It was a few minutes after five that she started thinking about how it all went wrong for her.
She sat alone on a stiff couch as the evening light penetrated the makeshift living room. It was a couch meant only for one person, and there she sat, stock still as the images of celebration flashed on the television before her.
The one room flat she lived in was old and in a state of eager decay, the paint flaking off the walls and seemed to writhe like fresh earthworms when viewed from certain angles. Things she used to own were packed in stacks as high as five feet; old rice cookers that have gone beyond repair, newspapers from a time long gone, old shoes and clothes that her only son used to own. She could not let go of these little reminders; it was all she owned from her past life.
A basic trip to the toilet would mean she had to weave between the towering stacks. She would pass by the portrait of her late husband, tucked in a lonely corner between the rusty fridge and the light controls to the kitchen. Her husband was a tall and handsome man when they first met, and in her eyes, still the tall and handsome man on the day that he died. They were by each other through it all, knowing not what was ahead. They had met in 1969, on a sweltering afternoon in June. It was a student rally and they were from brother sister schools. She smiled as she recalled the exact sequence of events. Her memory felt like the only thing she truly owned. The nation was still young at that time, not much older than their love for each other, and much less certain of what was to come, an entire country tried to pull itself together for its one shot at showing the world what it could do.
On the television, the parade had started. Troupe after troupe of dancers and performers streamed onto the grounds, while a sea of red surrounded the entire procession. The Singapore flag was scattered about like insignificant birdfeed, and in the hands of the audience were a thousand more flags being waved frantically by parents, children, white collar workers, troubled youth and the lonely elderly. Within that sea of red, every last negative emotion was readily extinguished and replaced by unquestioning elation. At least, that was how she saw it. Age does turn one cynical.
She shifted in her seat to relieve her stiff back, leaning her left elbow more firmly on the armrest. From the little box that was her television, soldiers started to spill onto the parade ground; they marched with crisp precision and had hardened faces, faces that looked almost identical under stiff headdresses. It reminded her of the day her son enlisted. He had to spend three months on a lonely island off the east coast of Singapore, and in many ways, it was the loneliest three months she had to face. Uncertain of how things would turn out, nothing her husband whispered into her soft ears could replace her fears, could never convince her that her son wasn’t about to be changed for the worst.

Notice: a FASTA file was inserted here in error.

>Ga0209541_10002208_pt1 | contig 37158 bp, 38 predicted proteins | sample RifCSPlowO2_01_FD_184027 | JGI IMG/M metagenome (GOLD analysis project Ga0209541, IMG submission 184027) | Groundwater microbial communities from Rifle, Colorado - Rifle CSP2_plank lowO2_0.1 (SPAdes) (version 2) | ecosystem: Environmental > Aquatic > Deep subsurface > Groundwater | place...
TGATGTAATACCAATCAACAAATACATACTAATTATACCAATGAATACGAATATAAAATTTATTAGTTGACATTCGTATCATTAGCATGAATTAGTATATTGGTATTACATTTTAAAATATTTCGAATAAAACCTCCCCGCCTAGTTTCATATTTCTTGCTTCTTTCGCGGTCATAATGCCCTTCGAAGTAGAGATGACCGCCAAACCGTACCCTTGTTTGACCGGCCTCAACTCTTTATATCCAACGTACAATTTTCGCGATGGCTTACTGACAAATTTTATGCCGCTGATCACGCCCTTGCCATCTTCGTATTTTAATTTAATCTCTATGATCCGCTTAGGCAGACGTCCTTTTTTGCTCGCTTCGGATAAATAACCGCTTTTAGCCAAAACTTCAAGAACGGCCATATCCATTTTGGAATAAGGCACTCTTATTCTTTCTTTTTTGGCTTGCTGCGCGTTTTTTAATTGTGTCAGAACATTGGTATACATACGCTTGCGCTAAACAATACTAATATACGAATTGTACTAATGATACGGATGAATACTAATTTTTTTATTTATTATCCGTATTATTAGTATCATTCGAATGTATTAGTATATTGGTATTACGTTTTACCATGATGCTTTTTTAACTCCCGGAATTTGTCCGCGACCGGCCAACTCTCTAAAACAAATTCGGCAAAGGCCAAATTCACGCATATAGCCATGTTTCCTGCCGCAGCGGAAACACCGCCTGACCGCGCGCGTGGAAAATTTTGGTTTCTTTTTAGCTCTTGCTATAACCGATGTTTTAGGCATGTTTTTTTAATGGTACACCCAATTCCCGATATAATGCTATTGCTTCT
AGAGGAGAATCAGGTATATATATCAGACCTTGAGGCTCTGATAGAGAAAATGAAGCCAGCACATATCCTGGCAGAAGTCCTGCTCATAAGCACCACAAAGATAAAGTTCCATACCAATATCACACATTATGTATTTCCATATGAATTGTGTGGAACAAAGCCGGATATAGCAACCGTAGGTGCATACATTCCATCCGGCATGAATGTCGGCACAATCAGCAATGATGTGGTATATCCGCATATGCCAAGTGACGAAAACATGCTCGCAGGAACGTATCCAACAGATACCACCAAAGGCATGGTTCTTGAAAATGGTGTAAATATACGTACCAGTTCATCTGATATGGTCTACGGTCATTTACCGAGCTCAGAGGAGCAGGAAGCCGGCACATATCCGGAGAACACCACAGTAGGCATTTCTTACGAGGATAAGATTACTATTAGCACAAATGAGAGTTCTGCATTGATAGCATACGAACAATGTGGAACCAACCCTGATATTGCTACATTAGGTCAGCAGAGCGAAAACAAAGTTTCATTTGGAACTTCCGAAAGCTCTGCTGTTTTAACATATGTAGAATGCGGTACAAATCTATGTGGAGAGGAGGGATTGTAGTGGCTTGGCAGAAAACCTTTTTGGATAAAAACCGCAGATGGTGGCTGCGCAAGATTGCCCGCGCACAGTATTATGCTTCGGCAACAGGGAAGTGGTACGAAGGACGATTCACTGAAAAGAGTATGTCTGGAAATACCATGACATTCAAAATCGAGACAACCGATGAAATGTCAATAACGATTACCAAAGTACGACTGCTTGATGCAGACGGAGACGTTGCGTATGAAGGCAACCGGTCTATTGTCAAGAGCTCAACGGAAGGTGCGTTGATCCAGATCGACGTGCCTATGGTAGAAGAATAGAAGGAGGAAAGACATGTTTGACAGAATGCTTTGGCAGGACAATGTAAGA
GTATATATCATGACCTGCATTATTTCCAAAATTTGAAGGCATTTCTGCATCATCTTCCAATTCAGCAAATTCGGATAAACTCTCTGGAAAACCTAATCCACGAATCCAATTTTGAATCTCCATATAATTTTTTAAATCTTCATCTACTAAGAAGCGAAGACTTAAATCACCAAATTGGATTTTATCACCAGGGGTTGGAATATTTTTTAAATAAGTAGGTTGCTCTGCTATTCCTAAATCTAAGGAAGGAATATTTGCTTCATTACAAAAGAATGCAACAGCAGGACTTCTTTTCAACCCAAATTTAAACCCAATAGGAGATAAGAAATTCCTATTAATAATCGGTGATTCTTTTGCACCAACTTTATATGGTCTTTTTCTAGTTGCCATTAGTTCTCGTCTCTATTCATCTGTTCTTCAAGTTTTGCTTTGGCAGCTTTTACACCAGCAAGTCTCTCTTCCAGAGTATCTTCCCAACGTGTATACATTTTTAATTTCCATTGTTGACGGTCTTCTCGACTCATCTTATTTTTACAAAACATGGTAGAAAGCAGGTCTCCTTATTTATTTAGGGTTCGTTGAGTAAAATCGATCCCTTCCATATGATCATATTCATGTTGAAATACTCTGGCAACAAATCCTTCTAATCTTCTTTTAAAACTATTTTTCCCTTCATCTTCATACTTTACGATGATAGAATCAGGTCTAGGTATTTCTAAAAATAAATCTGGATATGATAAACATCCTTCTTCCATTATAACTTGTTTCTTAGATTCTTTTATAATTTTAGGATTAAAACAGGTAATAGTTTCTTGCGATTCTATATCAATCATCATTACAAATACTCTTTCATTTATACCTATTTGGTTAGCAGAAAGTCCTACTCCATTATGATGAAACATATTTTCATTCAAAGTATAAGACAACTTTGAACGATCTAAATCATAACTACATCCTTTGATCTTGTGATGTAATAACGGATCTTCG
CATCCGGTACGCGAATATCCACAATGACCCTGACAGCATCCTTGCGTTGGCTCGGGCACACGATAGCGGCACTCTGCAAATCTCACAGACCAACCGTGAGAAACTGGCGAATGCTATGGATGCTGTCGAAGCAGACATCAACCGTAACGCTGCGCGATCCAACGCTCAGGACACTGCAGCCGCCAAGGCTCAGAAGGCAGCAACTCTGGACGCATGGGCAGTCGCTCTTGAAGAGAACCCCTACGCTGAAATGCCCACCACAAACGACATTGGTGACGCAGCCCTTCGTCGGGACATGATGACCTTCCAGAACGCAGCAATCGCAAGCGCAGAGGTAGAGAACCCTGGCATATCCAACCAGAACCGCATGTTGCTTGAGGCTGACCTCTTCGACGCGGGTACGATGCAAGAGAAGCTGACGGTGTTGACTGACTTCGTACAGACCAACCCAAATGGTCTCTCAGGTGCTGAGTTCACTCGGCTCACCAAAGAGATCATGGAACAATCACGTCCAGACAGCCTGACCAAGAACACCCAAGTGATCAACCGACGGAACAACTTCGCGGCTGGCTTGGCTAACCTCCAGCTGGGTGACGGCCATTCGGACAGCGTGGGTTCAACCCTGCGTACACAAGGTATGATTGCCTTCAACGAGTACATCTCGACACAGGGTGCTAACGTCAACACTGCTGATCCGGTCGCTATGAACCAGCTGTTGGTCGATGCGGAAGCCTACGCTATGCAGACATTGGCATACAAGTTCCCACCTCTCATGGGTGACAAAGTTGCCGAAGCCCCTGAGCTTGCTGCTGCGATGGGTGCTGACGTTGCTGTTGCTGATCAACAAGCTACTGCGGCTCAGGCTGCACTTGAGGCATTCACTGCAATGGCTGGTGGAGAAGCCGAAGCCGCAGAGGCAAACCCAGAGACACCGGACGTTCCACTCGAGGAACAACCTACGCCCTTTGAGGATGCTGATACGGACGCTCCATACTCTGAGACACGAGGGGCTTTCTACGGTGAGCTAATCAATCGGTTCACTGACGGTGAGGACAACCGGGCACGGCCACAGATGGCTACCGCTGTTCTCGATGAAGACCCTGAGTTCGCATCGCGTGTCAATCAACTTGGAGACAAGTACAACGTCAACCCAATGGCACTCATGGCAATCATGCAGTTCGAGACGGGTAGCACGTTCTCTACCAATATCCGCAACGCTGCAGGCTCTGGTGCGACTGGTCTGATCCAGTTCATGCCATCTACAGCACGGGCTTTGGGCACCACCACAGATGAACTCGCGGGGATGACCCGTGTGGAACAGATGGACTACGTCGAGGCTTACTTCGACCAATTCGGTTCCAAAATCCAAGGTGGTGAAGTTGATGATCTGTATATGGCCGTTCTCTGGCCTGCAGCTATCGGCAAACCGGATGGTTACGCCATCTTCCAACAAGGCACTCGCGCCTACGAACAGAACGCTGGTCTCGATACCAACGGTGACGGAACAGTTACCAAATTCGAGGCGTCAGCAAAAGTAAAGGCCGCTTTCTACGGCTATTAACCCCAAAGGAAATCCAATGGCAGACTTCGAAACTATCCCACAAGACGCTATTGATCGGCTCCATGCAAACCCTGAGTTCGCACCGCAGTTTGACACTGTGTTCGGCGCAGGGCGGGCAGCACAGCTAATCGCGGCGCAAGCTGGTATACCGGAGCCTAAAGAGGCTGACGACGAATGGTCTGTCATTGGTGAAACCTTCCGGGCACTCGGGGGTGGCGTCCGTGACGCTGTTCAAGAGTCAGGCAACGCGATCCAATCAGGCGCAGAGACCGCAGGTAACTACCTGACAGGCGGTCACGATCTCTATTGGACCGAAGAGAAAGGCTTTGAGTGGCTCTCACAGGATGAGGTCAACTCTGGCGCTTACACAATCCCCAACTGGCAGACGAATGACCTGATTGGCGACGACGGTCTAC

After the President had inspected the contingent, the soldiers proceeded to march off. There was a pompous display of military strength, but was there a single reason to believe that the soldiers appreciated this the same way the nation did? She suddenly thought about the early years of her marriage, being relocated out of her simple Kampong, living in a small HDB estate in Toa Payoh. There was nothing to look forward to, yet everything. The future seemed like a wad of PlayDoh; it was entirely up to them to mould it with patience and creativity. Such was the promise of a young nation.
But the initial promises were merely the veneer for the underlying struggles the nation was still attempting to overcome. If the nation looked to be struggling, you could bet the people had it harder. In the span of a few years she worked manual jobs ranging from a worker in soft drink factory to a clerk in a clothes-manufacturing warehouse. Sometimes the shifts stretched on for twelve hours at a time. All this time her husband attempted to start a coffee business, one that failed bitterly by the eighties. She would come home to a man clutching a bottle of Tiger beer in one hand and his face on the other. It hurt her in ways she could never (and perhaps should never) put in words. His failings crippled him with guilt, and it was never resolved until later in his life. Those years which they should have spent in happiness were thus lost in a cloud of forced kisses, turned backs and tense nights.